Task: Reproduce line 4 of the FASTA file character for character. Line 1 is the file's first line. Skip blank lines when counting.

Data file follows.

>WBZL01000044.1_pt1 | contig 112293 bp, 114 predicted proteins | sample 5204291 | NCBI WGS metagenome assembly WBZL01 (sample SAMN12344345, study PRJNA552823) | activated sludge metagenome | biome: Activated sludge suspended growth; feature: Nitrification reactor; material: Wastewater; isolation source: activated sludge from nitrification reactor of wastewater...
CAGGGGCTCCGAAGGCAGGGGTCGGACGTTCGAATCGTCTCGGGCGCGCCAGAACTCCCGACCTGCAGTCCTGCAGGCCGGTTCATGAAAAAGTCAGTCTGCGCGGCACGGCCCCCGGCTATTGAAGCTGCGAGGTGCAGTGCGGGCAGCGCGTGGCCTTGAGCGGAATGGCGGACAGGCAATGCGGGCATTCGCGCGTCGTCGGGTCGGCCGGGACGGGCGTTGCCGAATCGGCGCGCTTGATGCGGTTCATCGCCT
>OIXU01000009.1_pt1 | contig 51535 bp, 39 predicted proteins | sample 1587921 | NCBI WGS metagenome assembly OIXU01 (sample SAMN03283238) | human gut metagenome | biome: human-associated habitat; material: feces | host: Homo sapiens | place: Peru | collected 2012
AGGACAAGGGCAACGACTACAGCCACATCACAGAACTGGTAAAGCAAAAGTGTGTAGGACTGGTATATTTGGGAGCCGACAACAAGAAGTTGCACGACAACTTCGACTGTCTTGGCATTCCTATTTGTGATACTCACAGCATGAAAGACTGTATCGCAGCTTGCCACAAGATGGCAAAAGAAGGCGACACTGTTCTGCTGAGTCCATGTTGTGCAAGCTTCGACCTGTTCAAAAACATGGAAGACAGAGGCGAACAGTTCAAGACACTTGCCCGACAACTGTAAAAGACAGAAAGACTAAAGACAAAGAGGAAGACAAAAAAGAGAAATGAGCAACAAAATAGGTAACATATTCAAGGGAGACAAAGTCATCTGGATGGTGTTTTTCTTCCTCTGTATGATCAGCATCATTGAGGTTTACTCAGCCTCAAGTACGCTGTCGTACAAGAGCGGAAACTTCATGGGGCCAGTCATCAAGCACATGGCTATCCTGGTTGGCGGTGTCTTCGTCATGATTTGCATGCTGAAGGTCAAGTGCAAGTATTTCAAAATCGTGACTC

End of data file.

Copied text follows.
AGGACAAGGGCAACGACTACAGCCACATCACAGAACTGGTAAAGCAAAAGTGTGTAGGACTGGTATATTTGGGAGCCGACAACAAGAAGTTGCACGACAACTTCGACTGTCTTGGCATTCCTATTTGTGATACTCACAGCATGAAAGACTGTATCGCAGCTTGCCACAAGATGGCAAAAGAAGGCGACACTGTTCTGCTGAGTCCATGTTGTGCAAGCTTCGACCTGTTCAAAAACATGGAAGACAGAGGCGAACAGTTCAAGACACTTGCCCGACAACTGTAAAAGACAGAAAGACTAAAGACAAAGAGGAAGACAAAAAAGAGAAATGAGCAACAAAATAGGTAACATATTCAAGGGAGACAAAGTCATCTGGATGGTGTTTTTCTTCCTCTGTATGATCAGCATCATTGAGGTTTACTCAGCCTCAAGTACGCTGTCGTACAAGAGCGGAAACTTCATGGGGCCAGTCATCAAGCACATGGCTATCCTGGTTGGCGGTGTCTTCGTCATGATTTGCATGCTGAAGGTCAAGTGCAAGTATTTCAAAATCGTGACTC